Eugene Cho

celebrating a year of weakness…

In nearly 40 years of life, the most physical pain I have experienced was rupturing my Achilles tendon muscles – and that happened twice – to both tendons. A year ago this week, I ruptured my right Achilles and announced my retirement and I took off my mask.

Beyond the physical pain (and trust me, its painful), the ruptured Achilles symbolized an incredibly difficult year – the toughest in my year thus far. So, marking this past year, has been significant for me.

I know that none of my blog readers are celebrating. Even my wife and kids had no idea but this past week was a time of much reflection, prayer, and hope.

Yesterday after church, I shot some hoops in the back yard with my kids and tested my Achilles again and then did something I haven’t done in over a year: I went hiking (an hour trek). It wasn’t long and arduous but it again tested my Achilles and I’m still in one piece.

Why is this a big deal?

It’s been a tough year in many ways but I survived. I made it. I toughed it out. I persevered. I wrestled. And I am thankful for my family, friends, community, and most of all, God’s grace in the midst of all this…

And that, is worth celebrating…

I hope that you’ll never ever have to ask me for advice or for my experience but just in case:

  • Exercise regularly. 84% of ruptured Achilles happen to men between 30-40 who still think they are in their 20s.
  • Exercise regularly, stretch regularly, and cool down regularly.
  • I chose surgery for my left and natural healing for my right. I choose the latter for my right for financial reasons (since it’s FREE!) but if I needed to choose (in hindsight) and all things were equal, I’d go with surgery. Naturally, I prefer natural procedures rather than an incision into my body but I can tell the difference.
  • My right Achilles is still experiencing some pain and even though it’s been a year, it takes me about 5-10 minutes to walk off the pain. I’m wondering if it might be like this for the remainder of my life. The re-rupture rate is also slightly higher: 3-5% vs 8-15%
  • As for the advice about picking up different sports…you got to go for your passion and mine are Basketball, Volleyball, Hiking, and Baseball.

But be careful…

Well, here’s my video tryout for the Miami Heat. It still hurts a little. I can’t jump as high, move as quick, and the handle and shooting are all off. It might be time to buy those Kurt Rambis glasses and revamp my game as a soon to be 40 year old warrior.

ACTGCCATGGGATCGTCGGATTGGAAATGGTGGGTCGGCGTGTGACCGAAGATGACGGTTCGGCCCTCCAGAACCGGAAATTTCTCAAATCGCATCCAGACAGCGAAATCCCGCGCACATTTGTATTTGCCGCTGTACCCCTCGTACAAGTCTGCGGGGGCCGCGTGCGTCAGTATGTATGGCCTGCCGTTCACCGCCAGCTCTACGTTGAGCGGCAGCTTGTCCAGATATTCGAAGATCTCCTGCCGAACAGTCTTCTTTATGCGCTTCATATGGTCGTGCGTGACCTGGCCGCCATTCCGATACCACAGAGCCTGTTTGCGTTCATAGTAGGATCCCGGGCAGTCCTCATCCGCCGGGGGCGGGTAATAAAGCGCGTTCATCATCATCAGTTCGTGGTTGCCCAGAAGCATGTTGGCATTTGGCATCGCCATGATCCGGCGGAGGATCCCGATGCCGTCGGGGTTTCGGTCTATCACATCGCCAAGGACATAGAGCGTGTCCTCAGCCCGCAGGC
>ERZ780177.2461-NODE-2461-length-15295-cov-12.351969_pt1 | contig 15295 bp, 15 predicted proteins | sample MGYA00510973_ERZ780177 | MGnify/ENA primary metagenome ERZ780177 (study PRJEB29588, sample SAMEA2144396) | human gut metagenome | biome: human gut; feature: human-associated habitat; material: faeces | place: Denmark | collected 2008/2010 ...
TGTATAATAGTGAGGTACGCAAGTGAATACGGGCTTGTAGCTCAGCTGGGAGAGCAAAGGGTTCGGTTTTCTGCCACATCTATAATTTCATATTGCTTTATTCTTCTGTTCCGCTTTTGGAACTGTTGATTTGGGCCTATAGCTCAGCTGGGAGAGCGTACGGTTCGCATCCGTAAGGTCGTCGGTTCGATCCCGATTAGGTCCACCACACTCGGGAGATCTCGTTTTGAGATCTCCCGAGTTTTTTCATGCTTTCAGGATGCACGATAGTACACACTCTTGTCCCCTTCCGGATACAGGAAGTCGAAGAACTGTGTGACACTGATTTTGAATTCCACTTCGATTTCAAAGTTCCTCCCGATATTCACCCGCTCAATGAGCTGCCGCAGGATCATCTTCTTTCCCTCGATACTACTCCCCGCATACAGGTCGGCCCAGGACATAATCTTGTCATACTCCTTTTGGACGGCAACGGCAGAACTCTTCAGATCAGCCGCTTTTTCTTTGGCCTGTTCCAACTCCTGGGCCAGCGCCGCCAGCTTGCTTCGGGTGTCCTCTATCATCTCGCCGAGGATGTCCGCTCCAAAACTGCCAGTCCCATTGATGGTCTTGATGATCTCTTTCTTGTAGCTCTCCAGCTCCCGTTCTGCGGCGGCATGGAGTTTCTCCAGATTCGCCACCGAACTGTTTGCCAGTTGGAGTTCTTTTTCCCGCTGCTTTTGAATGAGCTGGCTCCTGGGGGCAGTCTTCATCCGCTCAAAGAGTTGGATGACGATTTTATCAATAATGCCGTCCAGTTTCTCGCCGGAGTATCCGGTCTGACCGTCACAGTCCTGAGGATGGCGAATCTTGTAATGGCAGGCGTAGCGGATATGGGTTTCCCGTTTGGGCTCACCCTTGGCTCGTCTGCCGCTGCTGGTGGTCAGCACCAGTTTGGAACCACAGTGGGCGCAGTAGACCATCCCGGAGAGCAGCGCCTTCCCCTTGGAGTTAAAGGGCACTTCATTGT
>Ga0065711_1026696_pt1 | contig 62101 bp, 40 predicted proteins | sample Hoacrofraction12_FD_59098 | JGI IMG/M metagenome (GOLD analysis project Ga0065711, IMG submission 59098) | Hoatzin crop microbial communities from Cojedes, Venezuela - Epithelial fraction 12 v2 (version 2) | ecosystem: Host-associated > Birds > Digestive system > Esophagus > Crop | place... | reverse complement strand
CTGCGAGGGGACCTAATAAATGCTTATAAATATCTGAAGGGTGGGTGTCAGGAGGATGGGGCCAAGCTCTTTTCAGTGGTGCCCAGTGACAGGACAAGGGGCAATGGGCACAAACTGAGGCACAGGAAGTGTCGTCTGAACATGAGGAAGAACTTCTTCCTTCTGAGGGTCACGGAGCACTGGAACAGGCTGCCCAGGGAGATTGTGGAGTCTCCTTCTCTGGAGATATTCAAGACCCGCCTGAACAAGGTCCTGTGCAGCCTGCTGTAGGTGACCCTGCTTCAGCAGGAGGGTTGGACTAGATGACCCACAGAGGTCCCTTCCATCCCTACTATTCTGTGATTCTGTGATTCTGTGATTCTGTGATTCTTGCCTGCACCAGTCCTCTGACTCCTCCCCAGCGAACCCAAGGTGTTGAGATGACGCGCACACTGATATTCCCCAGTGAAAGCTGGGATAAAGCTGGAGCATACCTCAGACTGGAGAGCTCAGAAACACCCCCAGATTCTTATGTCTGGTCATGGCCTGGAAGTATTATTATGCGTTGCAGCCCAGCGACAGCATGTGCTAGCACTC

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5 Responses

  1. Ben from TIC says:

    Regular exercise is crucial. I would also add a variety of exercise. I exercise for strength and health, and interestingly enough, the more I exercise the more I’m able to enjoy the sports I play. It’s no fun for me playing ultimate Frisbee when I can’t run my hardest and jump my highest to catch that thing! The grace of God through exercise ensures that I can have a good time and a clear conscience knowing that I played my best and my lack of strength and exercise didn’t hold me back.

  2. […] This post was mentioned on Twitter by Eugene Cho, Christian Ray Flores. Christian Ray Flores said: check this out In nearly 40 years of life, the most physical pain I have experienced was rupturing my… http://bit.ly/bv3mKZ by Eugene Cho […]

  3. mo says:

    Glad to head you’re recovering man. Good advice about stretching. I always skip that part, but now that I just passed my 30th birthday, I need to pay more attention.

    • Eugene Cho says:

      I never stretch. Ironically, the first time I ruptured my Achilles…I had this weird feeling and stretched alot and later that night, popped the Achilles.

      I think the key is regular exercise and regular stretching.

  4. Josue Diaz says:

    Excellent post! I know what you mean to go through this injury. I ruptured mine over a year ago (May 2nd, 2009) playing basketball and it’s been an incredible road back. I wasn’t a very patient person before, but that has since changed. 🙂